OkCupid Announced A Major Change And People Are NOT Happy About It

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OkCupid is shaking things up again. After announcing on December 11, 2017 that it would be overhauling its messaging system to more closely resemble those of competitors like Tinder and Bumble, the company revealed plans for an even more controversial change: a real name policy that marks the end for traditional usernames.

A December 21 blog post explained the reasoning behind the elimination of usernames. The post describes the (often frivolous) pseudonyms as “a pain to come up with and a pain to remember”, and notes that though they can be “a great way to show off who you are”, users are instead encouraged to “use your profile to give people an insight into your interests.”

The change erases a key difference between OkCupid and many of its rivals, which require users to log in via Facebook in order to display their real names on their profiles. The 13-year-old dating service said “it’s time to keep up with the times.”

But users, many of whom likely also have profiles on apps with Facebook integration, swiftly expressed indignation over the contentious update.

OkCupid’s mobile apps have been flooded with bad reviews in the App Store and Google Play. Some reviewers pointed out concerns for privacy and safety in the face of forced transparency, particularly for trans users and other marginalized groups, while others called the cheeky tone of OkCupid’s announcement “condescending,” “rude,” and “patronizing.”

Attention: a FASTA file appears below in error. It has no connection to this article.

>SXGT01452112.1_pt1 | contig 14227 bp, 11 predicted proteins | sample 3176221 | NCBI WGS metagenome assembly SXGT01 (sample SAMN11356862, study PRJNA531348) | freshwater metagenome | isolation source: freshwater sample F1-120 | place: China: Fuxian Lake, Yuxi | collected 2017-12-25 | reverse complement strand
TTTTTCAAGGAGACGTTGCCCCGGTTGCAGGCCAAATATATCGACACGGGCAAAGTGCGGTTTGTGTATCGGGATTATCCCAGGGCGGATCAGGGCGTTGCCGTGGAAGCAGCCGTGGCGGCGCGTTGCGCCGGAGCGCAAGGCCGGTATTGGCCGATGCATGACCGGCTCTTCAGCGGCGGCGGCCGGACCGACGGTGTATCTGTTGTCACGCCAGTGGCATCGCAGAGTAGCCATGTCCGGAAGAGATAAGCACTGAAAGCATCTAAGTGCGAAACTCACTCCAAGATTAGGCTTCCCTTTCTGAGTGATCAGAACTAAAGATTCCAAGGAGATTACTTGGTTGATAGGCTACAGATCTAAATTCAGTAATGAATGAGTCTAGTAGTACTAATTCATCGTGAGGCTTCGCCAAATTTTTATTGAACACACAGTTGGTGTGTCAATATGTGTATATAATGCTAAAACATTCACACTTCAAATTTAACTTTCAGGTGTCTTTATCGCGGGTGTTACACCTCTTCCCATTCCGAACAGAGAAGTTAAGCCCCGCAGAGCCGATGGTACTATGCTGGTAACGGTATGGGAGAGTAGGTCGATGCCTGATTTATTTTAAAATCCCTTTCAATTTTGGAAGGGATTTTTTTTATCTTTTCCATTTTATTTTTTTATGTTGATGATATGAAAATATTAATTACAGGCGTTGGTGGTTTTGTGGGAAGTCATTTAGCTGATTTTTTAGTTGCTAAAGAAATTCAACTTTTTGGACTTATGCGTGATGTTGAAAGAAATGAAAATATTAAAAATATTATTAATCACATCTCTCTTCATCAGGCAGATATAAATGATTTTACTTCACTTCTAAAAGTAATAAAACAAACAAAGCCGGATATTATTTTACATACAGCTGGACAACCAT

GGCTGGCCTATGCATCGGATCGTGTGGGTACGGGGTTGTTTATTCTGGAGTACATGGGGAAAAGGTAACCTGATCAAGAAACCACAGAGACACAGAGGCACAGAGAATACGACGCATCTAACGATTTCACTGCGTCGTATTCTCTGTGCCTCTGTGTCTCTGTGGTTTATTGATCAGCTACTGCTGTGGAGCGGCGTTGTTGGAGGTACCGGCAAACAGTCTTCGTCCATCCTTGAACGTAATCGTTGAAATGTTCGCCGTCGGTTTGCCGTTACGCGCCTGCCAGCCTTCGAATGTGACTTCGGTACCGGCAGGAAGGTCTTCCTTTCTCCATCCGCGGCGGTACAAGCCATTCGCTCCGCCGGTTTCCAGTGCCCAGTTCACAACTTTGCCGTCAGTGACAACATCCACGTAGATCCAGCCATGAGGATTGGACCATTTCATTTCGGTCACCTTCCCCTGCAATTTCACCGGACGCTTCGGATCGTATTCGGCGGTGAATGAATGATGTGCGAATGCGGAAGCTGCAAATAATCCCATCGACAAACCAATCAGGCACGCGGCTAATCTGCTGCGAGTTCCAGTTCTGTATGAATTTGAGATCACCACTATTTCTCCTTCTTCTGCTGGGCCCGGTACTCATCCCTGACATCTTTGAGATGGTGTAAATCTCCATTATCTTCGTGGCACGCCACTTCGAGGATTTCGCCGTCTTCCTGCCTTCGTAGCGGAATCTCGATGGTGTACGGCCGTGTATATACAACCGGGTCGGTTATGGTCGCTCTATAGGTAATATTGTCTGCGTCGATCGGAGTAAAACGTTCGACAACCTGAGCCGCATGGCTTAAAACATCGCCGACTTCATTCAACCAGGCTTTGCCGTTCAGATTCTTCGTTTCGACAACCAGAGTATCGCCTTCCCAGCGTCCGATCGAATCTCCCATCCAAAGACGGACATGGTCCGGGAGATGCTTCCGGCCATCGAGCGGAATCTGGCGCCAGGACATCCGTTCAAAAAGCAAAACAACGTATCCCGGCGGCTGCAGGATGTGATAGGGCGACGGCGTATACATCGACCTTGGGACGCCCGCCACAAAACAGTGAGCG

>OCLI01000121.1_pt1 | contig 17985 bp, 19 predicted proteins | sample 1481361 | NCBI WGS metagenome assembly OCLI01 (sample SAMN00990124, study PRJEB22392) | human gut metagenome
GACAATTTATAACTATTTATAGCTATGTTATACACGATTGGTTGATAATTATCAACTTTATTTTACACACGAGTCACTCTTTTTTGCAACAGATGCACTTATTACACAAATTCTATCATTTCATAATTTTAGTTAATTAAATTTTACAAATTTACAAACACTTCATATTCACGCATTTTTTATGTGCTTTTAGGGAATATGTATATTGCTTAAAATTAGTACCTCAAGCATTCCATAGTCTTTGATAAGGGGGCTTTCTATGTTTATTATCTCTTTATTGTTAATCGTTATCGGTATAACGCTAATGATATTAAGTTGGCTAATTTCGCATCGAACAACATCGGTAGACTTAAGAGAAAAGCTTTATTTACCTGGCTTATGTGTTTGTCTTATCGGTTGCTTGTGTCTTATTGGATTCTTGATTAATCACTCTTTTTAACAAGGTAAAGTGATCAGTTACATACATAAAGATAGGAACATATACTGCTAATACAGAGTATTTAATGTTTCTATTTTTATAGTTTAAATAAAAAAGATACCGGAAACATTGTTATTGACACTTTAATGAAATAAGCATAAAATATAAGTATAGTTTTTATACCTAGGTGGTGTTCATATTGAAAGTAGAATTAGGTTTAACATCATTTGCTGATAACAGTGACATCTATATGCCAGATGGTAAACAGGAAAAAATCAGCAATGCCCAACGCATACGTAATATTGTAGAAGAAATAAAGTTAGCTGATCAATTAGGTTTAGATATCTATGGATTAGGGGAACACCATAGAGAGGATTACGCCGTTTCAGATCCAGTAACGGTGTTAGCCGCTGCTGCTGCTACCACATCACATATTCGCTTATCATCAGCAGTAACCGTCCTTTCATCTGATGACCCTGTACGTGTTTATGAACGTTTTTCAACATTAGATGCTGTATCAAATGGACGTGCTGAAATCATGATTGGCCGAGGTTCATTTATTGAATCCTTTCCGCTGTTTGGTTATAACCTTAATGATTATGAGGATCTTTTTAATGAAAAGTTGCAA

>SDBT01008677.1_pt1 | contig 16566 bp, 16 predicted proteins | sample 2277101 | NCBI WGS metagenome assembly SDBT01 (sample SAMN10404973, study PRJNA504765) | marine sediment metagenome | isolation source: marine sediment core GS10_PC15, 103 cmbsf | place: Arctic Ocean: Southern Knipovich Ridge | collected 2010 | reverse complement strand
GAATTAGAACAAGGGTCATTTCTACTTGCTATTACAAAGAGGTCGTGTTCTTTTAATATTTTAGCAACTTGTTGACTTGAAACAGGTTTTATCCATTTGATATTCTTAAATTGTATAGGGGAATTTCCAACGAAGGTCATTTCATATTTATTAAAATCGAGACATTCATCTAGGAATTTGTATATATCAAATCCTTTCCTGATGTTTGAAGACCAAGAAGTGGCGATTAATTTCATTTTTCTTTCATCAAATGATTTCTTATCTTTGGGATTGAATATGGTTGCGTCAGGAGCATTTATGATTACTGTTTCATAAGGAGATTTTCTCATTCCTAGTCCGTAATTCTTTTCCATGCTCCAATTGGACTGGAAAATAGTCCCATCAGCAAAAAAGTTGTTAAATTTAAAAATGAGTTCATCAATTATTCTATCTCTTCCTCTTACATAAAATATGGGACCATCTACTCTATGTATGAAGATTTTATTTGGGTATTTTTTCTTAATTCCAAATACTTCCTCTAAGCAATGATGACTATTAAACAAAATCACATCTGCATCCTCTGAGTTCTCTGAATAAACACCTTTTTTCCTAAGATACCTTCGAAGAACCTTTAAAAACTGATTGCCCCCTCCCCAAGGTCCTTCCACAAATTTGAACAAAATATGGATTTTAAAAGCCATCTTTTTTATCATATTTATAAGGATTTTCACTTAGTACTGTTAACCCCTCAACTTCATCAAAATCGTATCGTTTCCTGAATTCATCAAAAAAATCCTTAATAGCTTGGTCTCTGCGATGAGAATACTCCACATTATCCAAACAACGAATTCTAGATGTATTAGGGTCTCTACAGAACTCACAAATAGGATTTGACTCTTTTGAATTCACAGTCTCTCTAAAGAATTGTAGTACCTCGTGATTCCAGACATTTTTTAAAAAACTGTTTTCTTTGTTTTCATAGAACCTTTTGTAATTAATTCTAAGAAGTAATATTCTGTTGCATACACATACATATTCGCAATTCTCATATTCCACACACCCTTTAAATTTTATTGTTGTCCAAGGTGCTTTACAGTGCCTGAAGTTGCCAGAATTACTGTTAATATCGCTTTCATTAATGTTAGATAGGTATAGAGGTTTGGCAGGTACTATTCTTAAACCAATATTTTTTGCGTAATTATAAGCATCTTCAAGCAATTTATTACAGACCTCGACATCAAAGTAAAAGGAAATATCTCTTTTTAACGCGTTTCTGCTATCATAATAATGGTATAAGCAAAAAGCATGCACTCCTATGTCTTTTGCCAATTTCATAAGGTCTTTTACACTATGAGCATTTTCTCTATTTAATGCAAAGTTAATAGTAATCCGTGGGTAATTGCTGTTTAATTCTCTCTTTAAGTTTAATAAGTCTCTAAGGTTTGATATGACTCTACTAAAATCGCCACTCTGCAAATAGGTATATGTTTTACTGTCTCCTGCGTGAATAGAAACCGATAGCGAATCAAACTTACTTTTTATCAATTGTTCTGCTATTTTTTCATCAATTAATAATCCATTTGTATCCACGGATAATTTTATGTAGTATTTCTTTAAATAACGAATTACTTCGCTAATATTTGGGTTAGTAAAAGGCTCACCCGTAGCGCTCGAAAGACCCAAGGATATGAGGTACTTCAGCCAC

Users who had recently paid for Premium membership in order to change their usernames also had reason to gripe. Though they shelled out nearly $50 for the privilege of adjusting their sobriquets, the feature is now being handed out for free - and they weren’t offered a refund.

The backlash was swift and fierce, forcing OkCupid to issue a response further illuminating its decision. A statement provided to TechCrunch explained that the change is “part of our mission to add more substance and depth to dating. OkCupid wants to make the experience more personal. Having a name adds more of a human element versus a ‘username’.”

“We don’t have any plans to bring usernames back,” continued the statement. “We know some folks don’t like that usernames are going away but we get many (thousands!) of messages from folks who say they are offended by some of the usernames people make…or they just have a really really hard time coming up with one...”

The statement further clarified exactly what the new policy means. In order to qualify, a name must have two letters minimum, use no numbers or symbols, and incorporate nothing from a list of banned words. It does not need to be an individual’s legal name or even their full first name. Any name, nickname, or initials will do.

While the second statement may provide some relief to users concerned about losing their privacy, we suspect we haven’t seen the last of this controversy. For more on this service you can read our review of OkCupid.